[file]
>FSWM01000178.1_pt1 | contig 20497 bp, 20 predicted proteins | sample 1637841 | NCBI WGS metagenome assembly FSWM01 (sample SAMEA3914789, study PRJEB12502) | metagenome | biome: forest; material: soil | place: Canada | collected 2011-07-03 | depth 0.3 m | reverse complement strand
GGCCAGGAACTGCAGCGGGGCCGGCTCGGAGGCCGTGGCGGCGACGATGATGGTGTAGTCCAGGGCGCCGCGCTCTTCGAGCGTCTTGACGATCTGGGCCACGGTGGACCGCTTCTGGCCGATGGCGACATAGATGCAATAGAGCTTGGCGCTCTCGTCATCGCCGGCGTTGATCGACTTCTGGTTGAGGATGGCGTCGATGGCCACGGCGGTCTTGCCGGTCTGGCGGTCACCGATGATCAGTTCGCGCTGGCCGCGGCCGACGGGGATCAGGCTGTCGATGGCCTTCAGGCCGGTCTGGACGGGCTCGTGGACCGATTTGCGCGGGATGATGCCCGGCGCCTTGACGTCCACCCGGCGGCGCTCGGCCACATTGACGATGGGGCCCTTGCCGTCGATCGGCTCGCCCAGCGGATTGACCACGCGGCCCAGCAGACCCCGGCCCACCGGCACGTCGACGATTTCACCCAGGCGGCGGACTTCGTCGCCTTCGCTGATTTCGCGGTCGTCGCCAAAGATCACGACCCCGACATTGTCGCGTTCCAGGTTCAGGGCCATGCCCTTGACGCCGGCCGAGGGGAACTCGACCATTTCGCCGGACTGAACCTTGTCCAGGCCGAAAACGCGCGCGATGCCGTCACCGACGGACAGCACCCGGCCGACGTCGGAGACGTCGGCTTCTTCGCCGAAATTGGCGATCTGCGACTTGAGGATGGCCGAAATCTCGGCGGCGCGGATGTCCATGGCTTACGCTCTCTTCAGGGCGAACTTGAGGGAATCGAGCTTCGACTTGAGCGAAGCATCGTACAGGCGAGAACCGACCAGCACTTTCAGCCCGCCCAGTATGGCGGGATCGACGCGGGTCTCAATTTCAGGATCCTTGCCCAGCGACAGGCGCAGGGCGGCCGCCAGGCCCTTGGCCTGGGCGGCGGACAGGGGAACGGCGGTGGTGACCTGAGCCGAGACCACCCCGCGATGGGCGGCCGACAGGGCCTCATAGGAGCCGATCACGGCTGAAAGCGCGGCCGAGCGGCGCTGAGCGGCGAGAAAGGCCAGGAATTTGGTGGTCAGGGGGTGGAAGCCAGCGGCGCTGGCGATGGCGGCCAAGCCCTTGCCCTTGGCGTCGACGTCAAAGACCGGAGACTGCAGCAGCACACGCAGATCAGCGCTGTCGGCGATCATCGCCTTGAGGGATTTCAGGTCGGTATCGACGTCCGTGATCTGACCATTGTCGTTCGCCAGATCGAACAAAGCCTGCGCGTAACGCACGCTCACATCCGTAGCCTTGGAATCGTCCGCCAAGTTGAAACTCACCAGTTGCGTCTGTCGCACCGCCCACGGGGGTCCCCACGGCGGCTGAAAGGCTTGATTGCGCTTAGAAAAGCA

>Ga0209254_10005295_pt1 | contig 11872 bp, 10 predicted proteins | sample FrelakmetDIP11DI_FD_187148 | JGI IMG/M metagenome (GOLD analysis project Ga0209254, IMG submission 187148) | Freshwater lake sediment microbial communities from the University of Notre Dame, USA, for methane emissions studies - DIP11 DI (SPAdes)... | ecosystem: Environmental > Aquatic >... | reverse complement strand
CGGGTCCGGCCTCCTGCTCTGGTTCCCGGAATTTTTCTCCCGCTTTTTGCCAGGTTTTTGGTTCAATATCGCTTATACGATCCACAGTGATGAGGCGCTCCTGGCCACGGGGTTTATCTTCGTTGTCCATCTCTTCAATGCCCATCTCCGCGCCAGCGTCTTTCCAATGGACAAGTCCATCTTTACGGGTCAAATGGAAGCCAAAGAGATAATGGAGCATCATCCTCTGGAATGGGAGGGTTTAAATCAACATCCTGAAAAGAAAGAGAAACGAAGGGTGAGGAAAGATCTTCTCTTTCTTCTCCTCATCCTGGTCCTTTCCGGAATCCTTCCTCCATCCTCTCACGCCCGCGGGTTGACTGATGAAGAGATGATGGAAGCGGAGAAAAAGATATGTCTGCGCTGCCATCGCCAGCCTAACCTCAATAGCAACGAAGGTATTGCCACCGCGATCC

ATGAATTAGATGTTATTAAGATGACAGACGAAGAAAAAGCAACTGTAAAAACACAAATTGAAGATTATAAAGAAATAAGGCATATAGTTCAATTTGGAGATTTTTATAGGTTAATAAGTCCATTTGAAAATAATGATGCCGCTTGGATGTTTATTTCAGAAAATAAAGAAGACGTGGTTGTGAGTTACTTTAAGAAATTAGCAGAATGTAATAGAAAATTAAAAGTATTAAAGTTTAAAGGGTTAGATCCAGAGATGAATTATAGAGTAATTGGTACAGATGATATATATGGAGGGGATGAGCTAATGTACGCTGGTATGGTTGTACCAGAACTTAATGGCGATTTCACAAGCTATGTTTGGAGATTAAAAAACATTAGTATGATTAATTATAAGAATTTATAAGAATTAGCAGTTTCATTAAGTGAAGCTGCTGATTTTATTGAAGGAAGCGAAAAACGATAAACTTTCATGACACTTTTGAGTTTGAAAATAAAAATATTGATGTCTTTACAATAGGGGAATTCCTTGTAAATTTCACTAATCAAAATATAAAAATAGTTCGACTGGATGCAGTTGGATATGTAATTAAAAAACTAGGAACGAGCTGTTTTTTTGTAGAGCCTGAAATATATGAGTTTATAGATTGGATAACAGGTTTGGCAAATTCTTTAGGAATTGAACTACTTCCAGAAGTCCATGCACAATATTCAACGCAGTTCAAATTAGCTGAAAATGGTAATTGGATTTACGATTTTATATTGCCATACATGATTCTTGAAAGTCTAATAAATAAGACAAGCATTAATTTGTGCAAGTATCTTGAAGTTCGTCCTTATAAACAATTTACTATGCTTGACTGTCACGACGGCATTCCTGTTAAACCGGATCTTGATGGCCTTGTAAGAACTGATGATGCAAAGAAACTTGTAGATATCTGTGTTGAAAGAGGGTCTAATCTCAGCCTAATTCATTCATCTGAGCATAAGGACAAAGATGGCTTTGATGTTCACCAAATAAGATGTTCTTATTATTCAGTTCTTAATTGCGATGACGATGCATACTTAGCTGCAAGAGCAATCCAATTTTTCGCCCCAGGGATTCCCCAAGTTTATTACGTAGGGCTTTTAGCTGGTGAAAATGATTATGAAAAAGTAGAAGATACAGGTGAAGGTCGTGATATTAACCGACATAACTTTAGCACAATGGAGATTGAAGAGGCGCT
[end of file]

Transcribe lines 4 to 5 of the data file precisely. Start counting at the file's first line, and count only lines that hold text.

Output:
CGGGTCCGGCCTCCTGCTCTGGTTCCCGGAATTTTTCTCCCGCTTTTTGCCAGGTTTTTGGTTCAATATCGCTTATACGATCCACAGTGATGAGGCGCTCCTGGCCACGGGGTTTATCTTCGTTGTCCATCTCTTCAATGCCCATCTCCGCGCCAGCGTCTTTCCAATGGACAAGTCCATCTTTACGGGTCAAATGGAAGCCAAAGAGATAATGGAGCATCATCCTCTGGAATGGGAGGGTTTAAATCAACATCCTGAAAAGAAAGAGAAACGAAGGGTGAGGAAAGATCTTCTCTTTCTTCTCCTCATCCTGGTCCTTTCCGGAATCCTTCCTCCATCCTCTCACGCCCGCGGGTTGACTGATGAAGAGATGATGGAAGCGGAGAAAAAGATATGTCTGCGCTGCCATCGCCAGCCTAACCTCAATAGCAACGAAGGTATTGCCACCGCGATCC

ATGAATTAGATGTTATTAAGATGACAGACGAAGAAAAAGCAACTGTAAAAACACAAATTGAAGATTATAAAGAAATAAGGCATATAGTTCAATTTGGAGATTTTTATAGGTTAATAAGTCCATTTGAAAATAATGATGCCGCTTGGATGTTTATTTCAGAAAATAAAGAAGACGTGGTTGTGAGTTACTTTAAGAAATTAGCAGAATGTAATAGAAAATTAAAAGTATTAAAGTTTAAAGGGTTAGATCCAGAGATGAATTATAGAGTAATTGGTACAGATGATATATATGGAGGGGATGAGCTAATGTACGCTGGTATGGTTGTACCAGAACTTAATGGCGATTTCACAAGCTATGTTTGGAGATTAAAAAACATTAGTATGATTAATTATAAGAATTTATAAGAATTAGCAGTTTCATTAAGTGAAGCTGCTGATTTTATTGAAGGAAGCGAAAAACGATAAACTTTCATGACACTTTTGAGTTTGAAAATAAAAATATTGATGTCTTTACAATAGGGGAATTCCTTGTAAATTTCACTAATCAAAATATAAAAATAGTTCGACTGGATGCAGTTGGATATGTAATTAAAAAACTAGGAACGAGCTGTTTTTTTGTAGAGCCTGAAATATATGAGTTTATAGATTGGATAACAGGTTTGGCAAATTCTTTAGGAATTGAACTACTTCCAGAAGTCCATGCACAATATTCAACGCAGTTCAAATTAGCTGAAAATGGTAATTGGATTTACGATTTTATATTGCCATACATGATTCTTGAAAGTCTAATAAATAAGACAAGCATTAATTTGTGCAAGTATCTTGAAGTTCGTCCTTATAAACAATTTACTATGCTTGACTGTCACGACGGCATTCCTGTTAAACCGGATCTTGATGGCCTTGTAAGAACTGATGATGCAAAGAAACTTGTAGATATCTGTGTTGAAAGAGGGTCTAATCTCAGCCTAATTCATTCATCTGAGCATAAGGACAAAGATGGCTTTGATGTTCACCAAATAAGATGTTCTTATTATTCAGTTCTTAATTGCGATGACGATGCATACTTAGCTGCAAGAGCAATCCAATTTTTCGCCCCAGGGATTCCCCAAGTTTATTACGTAGGGCTTTTAGCTGGTGAAAATGATTATGAAAAAGTAGAAGATACAGGTGAAGGTCGTGATATTAACCGACATAACTTTAGCACAATGGAGATTGAAGAGGCGCT